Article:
NASPO Events & Education

Negotiating for Value

NASPO recently held the REACH (Regional Education and Connection Hub) Conference in New Orleans, Louisiana. 270 state members representing 47 states and the District of Columbia came together to participate in the first “super regional” conference in NASPO’s history, bringing together the Southern, Eastern, Midwestern, and Western Regions. The event was filled with educational and professional growth opportunities that expanded NASPO members’ support network into all four regions. In this series of blogs, NASPO staff will share key takeaways and highlights from REACH’s expansive programs agenda. 
One conference. One session. Many lessons to be learned. Getting the best value out of contracts was a main learning objective during one of the REACH General Sessions. Developing a negotiations strategy to aid in accomplishing that goal was another one. Continue reading to find out what our members learned during this session, and how to become a more successful negotiator!

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NASPO Events & Education

The Problem Solvers

The basis of any good business partnership is the ability to understand problems and develop a joint strategy to find a solution. In other words, communication and teamwork are essential. These were the central themes throughout NASPO’s 2018 Exchange conference this year in the Big Apple, New York, New York! It was here that purchasers and suppliers assembled to learn, discuss, and contemplate their relationships. Networking flourished while old friends reunited and new professional bonds were forged. The conference served as a platform in which buyers and suppliers took stock of innovative projects they had worked on together as well as learn about the vast resources NASPO has to offer. Conference-goers had the opportunity to attend large general sessions that featured keynote speakers and interactive, state government panels.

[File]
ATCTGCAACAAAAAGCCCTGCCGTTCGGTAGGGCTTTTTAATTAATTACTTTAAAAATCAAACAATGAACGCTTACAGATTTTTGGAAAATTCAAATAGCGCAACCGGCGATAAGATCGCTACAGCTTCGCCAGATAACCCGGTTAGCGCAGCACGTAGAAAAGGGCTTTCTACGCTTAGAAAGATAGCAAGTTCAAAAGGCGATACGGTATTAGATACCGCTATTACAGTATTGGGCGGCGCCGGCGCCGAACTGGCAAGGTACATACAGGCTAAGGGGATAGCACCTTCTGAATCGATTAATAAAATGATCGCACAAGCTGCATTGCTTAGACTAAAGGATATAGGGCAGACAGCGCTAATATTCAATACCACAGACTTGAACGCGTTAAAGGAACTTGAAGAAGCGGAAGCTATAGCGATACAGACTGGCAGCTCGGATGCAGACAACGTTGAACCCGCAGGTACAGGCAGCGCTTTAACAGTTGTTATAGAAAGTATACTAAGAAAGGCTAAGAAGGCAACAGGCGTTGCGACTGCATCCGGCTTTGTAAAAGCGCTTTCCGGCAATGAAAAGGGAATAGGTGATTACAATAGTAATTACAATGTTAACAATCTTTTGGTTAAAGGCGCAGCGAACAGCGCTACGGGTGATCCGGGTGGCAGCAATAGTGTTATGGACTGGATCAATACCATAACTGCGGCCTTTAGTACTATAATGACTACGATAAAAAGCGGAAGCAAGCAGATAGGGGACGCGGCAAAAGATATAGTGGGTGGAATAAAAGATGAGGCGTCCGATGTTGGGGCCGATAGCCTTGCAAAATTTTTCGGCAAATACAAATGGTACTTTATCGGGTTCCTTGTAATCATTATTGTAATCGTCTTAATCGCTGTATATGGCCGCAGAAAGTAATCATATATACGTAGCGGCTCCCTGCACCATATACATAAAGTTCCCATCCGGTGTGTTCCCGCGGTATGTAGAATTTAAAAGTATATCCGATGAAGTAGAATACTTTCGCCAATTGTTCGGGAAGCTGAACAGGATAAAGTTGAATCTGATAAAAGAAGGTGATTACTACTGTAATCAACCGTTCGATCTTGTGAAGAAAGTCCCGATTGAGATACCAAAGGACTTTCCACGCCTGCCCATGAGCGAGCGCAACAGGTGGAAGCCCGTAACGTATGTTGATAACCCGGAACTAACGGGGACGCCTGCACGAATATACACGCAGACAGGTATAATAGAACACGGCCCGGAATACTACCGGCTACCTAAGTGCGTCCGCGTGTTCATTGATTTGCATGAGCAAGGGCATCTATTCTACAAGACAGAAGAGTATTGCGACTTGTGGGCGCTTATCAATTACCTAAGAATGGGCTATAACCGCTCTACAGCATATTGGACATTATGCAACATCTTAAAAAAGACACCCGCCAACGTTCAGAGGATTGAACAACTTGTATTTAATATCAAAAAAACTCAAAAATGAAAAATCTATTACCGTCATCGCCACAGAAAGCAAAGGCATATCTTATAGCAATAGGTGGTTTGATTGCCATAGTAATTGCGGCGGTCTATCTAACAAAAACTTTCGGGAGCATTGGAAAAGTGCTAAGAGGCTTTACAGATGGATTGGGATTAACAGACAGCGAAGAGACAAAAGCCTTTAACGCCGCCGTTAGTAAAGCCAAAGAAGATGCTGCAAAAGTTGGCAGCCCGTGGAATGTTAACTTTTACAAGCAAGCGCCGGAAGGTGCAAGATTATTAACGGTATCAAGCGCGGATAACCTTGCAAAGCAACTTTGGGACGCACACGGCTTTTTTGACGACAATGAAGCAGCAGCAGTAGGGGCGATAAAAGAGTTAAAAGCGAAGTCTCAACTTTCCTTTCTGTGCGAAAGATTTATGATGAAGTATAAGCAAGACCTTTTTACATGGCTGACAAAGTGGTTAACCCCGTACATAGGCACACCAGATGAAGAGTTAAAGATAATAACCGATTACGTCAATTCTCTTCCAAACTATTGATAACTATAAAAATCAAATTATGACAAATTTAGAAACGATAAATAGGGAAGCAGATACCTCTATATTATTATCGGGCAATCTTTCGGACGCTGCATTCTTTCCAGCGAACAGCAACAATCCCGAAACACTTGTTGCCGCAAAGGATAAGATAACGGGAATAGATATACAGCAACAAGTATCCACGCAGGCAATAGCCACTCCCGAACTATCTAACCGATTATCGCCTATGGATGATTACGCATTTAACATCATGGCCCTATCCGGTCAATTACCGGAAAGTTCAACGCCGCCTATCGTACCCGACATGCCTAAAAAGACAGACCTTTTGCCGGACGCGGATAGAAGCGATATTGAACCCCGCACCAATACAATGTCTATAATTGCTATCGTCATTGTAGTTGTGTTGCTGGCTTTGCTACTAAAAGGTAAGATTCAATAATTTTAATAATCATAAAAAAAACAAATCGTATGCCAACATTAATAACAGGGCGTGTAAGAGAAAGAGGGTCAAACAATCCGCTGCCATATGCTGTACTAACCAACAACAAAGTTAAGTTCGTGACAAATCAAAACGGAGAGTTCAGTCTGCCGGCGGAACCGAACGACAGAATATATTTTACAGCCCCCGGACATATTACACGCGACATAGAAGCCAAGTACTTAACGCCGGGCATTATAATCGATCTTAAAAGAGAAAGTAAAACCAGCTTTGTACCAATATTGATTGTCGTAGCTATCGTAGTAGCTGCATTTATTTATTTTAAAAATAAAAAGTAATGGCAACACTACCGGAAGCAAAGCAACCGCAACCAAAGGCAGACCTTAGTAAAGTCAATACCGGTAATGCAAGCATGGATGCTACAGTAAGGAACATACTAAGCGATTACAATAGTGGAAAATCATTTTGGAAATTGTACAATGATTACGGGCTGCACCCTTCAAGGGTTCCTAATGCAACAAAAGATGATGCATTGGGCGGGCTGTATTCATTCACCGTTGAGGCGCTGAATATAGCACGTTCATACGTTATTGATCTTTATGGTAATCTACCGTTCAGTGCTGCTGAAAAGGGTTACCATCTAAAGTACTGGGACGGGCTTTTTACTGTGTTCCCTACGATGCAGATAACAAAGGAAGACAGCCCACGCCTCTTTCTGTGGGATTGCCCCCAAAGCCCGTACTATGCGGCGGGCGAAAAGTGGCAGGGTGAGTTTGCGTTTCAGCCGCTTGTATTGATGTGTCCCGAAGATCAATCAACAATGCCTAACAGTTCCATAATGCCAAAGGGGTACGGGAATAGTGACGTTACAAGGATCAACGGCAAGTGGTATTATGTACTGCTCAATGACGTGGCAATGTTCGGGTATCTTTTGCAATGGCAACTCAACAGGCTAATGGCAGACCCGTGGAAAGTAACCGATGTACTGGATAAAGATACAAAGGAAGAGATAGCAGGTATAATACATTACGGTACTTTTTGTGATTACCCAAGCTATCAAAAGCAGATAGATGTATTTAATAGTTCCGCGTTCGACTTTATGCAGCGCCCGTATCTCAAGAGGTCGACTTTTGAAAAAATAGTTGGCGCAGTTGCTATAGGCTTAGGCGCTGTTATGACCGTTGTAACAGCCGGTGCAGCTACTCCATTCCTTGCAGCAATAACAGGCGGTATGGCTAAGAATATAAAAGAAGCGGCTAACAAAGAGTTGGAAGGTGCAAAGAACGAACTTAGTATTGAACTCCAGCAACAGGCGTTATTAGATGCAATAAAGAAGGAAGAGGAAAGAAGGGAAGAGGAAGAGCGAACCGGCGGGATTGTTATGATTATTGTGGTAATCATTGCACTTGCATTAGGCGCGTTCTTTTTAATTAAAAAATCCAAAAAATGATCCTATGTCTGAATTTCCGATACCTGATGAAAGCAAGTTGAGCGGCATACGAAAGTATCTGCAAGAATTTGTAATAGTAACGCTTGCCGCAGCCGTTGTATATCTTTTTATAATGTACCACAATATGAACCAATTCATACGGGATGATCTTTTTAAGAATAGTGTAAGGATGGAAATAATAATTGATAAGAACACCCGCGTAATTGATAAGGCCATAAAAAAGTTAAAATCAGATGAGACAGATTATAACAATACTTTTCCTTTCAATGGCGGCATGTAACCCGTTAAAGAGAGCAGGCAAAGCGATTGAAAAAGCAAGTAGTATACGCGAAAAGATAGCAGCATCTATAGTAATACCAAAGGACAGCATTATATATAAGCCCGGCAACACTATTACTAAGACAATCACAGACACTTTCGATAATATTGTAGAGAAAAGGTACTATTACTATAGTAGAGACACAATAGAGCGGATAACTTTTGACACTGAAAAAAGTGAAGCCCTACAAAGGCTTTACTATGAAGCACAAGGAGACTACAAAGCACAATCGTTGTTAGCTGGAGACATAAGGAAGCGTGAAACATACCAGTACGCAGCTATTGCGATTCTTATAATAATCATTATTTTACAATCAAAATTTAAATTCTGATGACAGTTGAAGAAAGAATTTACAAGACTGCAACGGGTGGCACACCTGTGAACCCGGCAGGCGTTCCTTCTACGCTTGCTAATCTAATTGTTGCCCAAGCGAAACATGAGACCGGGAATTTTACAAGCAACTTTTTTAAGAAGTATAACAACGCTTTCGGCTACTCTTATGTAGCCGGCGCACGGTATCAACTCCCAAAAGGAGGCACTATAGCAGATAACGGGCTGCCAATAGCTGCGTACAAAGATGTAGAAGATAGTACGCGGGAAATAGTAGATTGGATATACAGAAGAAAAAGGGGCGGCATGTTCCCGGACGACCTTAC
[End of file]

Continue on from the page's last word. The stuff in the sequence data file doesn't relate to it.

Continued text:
During a general session cleverly titled “Problem Solvers,” a panel of NASPO state members and suppliers sat on stage together to identify characteristics of effective supplier relationship management programs and discuss the impact of positive, open communication on the ability to reach successful procurement outcomes. Audience members were able to text their questions to the facilitator, who then asked the speakers to discuss them on stage. It was an effective way to outline strategies that could alleviate conflict in the state-supplier relationship, as well as keep all parties focused on solving the issues at hand. Although each session began with a script, it quickly morphed into a flowing, organic conversation between purchaser and supplier.